Opponents of a bill that seeks to increase regulation of commercial dog breeders say the measure will do little to prevent cases of animal cruelty.
During a public hearing on Wednesday, Jane Barlow Roy with the New Hampshire Veterinary Medical Association told a House Environment and Agriculture Committee that while she believes Senate Bill 569 is well intentioned, its new regulations won’t protect animals from harm and doesn’t stop people from hoarding pets.
“Expanding the definition of commercial breeder and mandating more inspections of pet vendors by the Department of Agriculture will not stop individuals who are already breaking existing statues,” said Roy.
Hobby breeders have also voiced concern about how the new regulations could impact their operations.
The bill comes in the wake of several high profile animal cruelty cases, including the seizure of 84 Great Danes from a Wolfeboro breeder last summer.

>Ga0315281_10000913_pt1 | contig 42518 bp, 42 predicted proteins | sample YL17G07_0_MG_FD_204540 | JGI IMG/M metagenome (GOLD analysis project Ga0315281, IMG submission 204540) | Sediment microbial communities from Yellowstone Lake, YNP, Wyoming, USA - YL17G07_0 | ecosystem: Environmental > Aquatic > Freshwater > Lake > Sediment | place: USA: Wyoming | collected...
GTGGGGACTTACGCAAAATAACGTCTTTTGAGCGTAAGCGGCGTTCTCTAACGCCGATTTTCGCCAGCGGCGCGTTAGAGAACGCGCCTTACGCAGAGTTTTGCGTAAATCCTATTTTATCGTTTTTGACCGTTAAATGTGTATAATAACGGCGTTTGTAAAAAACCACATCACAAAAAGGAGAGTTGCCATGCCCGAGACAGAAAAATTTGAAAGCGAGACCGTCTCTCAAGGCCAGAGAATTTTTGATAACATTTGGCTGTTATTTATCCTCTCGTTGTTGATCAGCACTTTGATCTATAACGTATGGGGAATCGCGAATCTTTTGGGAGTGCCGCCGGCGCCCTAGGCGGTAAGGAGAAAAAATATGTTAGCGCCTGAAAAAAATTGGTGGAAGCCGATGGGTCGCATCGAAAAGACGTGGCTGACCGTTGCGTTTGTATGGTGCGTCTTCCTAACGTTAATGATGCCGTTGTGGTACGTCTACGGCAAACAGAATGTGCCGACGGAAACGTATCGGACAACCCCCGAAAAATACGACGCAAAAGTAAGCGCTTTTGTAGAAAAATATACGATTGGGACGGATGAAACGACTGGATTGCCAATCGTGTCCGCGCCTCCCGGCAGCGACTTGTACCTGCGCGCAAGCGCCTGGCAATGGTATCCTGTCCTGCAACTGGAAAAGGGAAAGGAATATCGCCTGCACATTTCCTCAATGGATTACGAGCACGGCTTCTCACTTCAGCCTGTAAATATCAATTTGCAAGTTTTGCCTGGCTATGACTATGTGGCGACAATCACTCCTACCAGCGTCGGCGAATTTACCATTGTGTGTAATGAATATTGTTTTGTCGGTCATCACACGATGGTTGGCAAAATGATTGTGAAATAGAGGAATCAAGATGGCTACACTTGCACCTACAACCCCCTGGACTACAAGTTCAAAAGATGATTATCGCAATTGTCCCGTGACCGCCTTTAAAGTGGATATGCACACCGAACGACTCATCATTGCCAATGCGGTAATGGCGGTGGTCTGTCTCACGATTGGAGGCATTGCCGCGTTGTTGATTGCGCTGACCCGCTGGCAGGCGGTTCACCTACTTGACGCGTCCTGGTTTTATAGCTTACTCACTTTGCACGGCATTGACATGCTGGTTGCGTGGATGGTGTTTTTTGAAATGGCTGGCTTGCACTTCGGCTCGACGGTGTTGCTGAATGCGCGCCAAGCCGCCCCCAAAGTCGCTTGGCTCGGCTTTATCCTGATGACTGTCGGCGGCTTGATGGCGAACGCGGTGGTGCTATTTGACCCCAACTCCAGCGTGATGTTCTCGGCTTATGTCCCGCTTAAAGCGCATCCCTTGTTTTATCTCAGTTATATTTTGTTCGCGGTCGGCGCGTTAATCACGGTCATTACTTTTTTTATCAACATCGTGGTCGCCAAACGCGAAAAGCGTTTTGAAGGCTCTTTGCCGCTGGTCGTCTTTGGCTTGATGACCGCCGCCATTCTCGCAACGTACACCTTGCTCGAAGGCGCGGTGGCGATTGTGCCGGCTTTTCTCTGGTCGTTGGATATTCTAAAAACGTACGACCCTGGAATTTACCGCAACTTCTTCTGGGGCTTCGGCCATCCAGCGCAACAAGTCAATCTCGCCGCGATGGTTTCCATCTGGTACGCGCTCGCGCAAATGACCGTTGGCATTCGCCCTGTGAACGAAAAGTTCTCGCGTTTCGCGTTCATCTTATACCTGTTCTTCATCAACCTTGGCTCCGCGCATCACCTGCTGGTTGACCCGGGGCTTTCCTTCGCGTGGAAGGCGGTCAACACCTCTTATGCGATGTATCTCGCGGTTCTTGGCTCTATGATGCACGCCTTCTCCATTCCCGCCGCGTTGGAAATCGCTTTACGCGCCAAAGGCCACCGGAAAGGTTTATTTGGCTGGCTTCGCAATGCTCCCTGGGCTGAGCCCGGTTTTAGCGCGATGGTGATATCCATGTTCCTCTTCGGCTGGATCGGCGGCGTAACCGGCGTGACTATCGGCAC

It redefines a “commercial kennel” to include anyone that keeps seven or more breeding female dogs with the intent of selling their offspring. A breeding female is defined as an unspayed dog over 24 months old.
The current standard for a commercial kennel is anyone who sells 10 or more litters or 50 individual puppies in a twelve month period.
“The whole point of this legislation is prevention,” said Senator Jeb Bradley, who represents Wolfeboro and is the bill’s prime sponsor. “The whole point of this legislation is to protect the animals, the due process rights of the individual that may be charged, and to protect taxpayers.”
The measure would add two new inspectors within the Department of Agriculture to monitor commercial kennels. It also creates a process for a judge to impose a bond on people accused of animal cruelty to cover the cost of the animals’ care while they are held as evidence. If the owner is unable to pay that bond, the animals can be forfeited even if the criminal case is ongoing.